Local sports clubs face both logistical and financial challenges as the lockdown lifts, reports James Cracknell
The Premier League returned to action in June, heralding the resumption of elite sport for the first time in three months.
But what does the future hold for local grassroots sports clubs, which don’t benefit from huge sponsorship and television deals? Depending on the sport, some clubs have been able to resume training – often with tight restrictions in place to ensure social distancing is maintained. Other clubs remain in limbo, unable to do anything until the government decides to lift restrictions further.
Supreme Kickboxing usually hosts a range of martial arts training sessions at its gym on Leaside Industrial Estate, Brimsdown. Fash Ostowar set up the club nine years ago but now fears for its future. He told the Dispatch: “The only training we can do at the moment is in our car park, using mats and social distancing. But we’ve only had four kids take part when we usually have 40 or 50.”
Indoor sports face the most difficult barriers to restarting, although restrictions could be lifted by the government this month. Fash says the club still has bills to pay and is now £12,000 in debt after being unable to open the gym for three months.
“We are in a really bad situation. Enfield Council has not given us any help, they said we weren’t eligible because we don’t pay business rates.
“The landlord has been very kind, we are talking to them about delaying payments, but the bottom line is they still need to make money. Hopefully we can start some sort of [indoor] training n July but it will take us a long time to recover – maybe a couple of years.”
Similarly, Enfield Badminton League has been on hold since March. But unlike clubs with fixed venues, league chair Simon Gouldstone says the fact that the league hires different halls around the borough means they haven’t lost any significant amount of money.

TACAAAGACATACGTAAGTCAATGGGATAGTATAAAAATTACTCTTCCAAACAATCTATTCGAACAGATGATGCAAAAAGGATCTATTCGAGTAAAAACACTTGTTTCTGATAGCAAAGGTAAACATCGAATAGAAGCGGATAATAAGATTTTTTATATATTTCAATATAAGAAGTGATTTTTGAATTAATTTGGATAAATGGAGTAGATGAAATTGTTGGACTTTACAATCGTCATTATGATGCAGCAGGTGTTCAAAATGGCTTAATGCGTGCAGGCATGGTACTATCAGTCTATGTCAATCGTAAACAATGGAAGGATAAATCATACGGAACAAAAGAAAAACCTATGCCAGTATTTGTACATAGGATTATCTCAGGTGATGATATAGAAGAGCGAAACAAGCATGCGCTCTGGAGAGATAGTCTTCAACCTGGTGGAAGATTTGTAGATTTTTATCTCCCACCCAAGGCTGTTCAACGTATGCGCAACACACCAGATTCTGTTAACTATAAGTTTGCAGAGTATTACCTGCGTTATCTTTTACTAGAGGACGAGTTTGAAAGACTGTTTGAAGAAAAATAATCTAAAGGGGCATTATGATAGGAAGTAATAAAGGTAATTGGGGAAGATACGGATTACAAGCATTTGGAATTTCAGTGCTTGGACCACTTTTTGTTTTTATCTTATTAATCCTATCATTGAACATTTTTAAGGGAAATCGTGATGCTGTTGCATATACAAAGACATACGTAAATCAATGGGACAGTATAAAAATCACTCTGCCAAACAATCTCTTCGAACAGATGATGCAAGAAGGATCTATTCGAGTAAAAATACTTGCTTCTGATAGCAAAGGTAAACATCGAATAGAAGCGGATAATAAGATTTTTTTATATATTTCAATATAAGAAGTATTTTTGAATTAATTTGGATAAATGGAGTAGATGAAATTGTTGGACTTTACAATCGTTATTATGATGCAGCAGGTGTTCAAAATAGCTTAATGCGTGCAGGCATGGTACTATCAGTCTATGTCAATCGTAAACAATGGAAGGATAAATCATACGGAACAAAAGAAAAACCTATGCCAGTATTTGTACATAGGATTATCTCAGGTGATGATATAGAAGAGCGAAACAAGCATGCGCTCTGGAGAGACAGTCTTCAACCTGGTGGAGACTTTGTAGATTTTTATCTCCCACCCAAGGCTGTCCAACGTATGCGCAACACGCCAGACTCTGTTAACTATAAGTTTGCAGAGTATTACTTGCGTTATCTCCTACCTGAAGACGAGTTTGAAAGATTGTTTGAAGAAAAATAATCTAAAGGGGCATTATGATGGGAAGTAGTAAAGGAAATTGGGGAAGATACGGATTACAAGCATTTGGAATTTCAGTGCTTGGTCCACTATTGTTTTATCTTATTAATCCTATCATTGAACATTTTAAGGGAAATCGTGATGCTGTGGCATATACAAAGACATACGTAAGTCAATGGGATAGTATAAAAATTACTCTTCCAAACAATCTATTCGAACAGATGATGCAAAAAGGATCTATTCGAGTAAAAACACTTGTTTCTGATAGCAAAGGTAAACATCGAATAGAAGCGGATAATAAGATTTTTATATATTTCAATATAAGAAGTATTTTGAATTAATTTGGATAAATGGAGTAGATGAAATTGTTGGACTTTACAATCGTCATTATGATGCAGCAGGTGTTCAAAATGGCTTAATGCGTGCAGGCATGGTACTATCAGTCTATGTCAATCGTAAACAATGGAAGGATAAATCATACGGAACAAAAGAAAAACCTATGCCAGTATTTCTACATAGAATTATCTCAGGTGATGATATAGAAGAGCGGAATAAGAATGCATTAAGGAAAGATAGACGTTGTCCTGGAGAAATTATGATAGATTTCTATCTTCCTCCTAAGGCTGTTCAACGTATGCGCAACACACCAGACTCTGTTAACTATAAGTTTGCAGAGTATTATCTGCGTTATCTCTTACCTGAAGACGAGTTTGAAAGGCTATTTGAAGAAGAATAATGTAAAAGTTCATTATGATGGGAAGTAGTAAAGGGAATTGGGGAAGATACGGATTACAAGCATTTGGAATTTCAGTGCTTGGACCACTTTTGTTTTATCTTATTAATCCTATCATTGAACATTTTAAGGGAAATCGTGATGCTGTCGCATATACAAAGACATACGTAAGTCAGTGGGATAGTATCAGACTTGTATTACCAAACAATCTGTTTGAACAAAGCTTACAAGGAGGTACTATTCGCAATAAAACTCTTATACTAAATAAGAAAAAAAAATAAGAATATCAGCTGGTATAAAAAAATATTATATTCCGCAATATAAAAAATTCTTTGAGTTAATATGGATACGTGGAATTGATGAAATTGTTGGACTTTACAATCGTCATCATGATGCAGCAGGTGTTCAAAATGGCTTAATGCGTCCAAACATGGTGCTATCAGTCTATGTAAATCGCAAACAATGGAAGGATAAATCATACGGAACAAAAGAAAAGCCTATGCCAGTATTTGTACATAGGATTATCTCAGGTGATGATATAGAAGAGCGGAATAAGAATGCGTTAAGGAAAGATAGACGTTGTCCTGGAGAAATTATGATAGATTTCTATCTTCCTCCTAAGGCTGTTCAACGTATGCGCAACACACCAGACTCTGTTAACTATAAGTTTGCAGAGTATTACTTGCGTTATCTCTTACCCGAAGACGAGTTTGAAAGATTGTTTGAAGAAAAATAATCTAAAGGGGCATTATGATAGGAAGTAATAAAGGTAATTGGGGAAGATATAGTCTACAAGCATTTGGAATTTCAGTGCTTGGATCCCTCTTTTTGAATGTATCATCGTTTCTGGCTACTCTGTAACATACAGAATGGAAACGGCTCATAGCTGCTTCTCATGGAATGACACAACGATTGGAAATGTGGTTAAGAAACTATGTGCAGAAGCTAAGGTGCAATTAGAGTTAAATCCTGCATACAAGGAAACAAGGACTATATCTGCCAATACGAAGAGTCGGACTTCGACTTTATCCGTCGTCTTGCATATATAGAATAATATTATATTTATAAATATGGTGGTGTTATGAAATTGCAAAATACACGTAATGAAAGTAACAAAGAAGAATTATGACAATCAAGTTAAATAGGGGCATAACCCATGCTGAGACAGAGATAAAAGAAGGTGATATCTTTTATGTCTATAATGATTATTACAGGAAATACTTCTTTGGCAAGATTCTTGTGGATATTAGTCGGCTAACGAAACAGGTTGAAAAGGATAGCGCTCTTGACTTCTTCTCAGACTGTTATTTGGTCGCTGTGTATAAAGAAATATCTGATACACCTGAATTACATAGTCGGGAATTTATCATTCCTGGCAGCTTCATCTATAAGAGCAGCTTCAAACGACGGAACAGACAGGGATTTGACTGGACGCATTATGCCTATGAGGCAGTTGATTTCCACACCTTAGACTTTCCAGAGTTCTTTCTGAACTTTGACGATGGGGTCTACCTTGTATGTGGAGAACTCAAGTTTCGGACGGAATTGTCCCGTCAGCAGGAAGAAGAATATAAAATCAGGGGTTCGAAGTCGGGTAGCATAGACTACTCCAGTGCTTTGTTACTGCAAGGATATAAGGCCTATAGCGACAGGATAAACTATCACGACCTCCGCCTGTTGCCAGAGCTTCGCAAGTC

Simon said: “Badminton is one of those sports where you rent different halls, and we haven’t had to pay to use those venues since March so financially there isn’t a big problem.
“Essentially people are finding other sports to play. We might get some news [about restarting] in July. It could be difficult to find a venue as we use a variety of places like sports centres, churches and school halls.
“We don’t know what our sports [governing] body will come up with in terms of guidelines – there are a lot of questions we can’t answer at the moment.”
Many outdoor sports resumed training in June when the initial lockdown restrictions were lifted. One of the borough’s top rugby clubs, Enfield Old Grammarians, started running fitness sessions in June.
Angela Micallef, chair of the club’s juniors division, told the Dispatch: “We lost a lot of rugby at the start of the year as well because of the weather, so everyone is really keen to get going again.
“We are following the guidelines to ensure everyone is safe. There is no contact, the focus is purely on fitness. We can only have five children per coach, but fortunately we have a large number of coaches. We had about 25 kids last weekend.
“We are planning for a season start in September, as we would do any other year, but we really just hope we can play rugby this side of Christmas.”
Team sports such as rugby and cricket often operate clubhouses which would normally bring in a lot of revenue during the season, but it remains uncertain whether these venues can re-open, even if the sports themselves can resume in some form.
“Not being able to open the clubhouse is our main problem financially – it is a huge source of revenue.”
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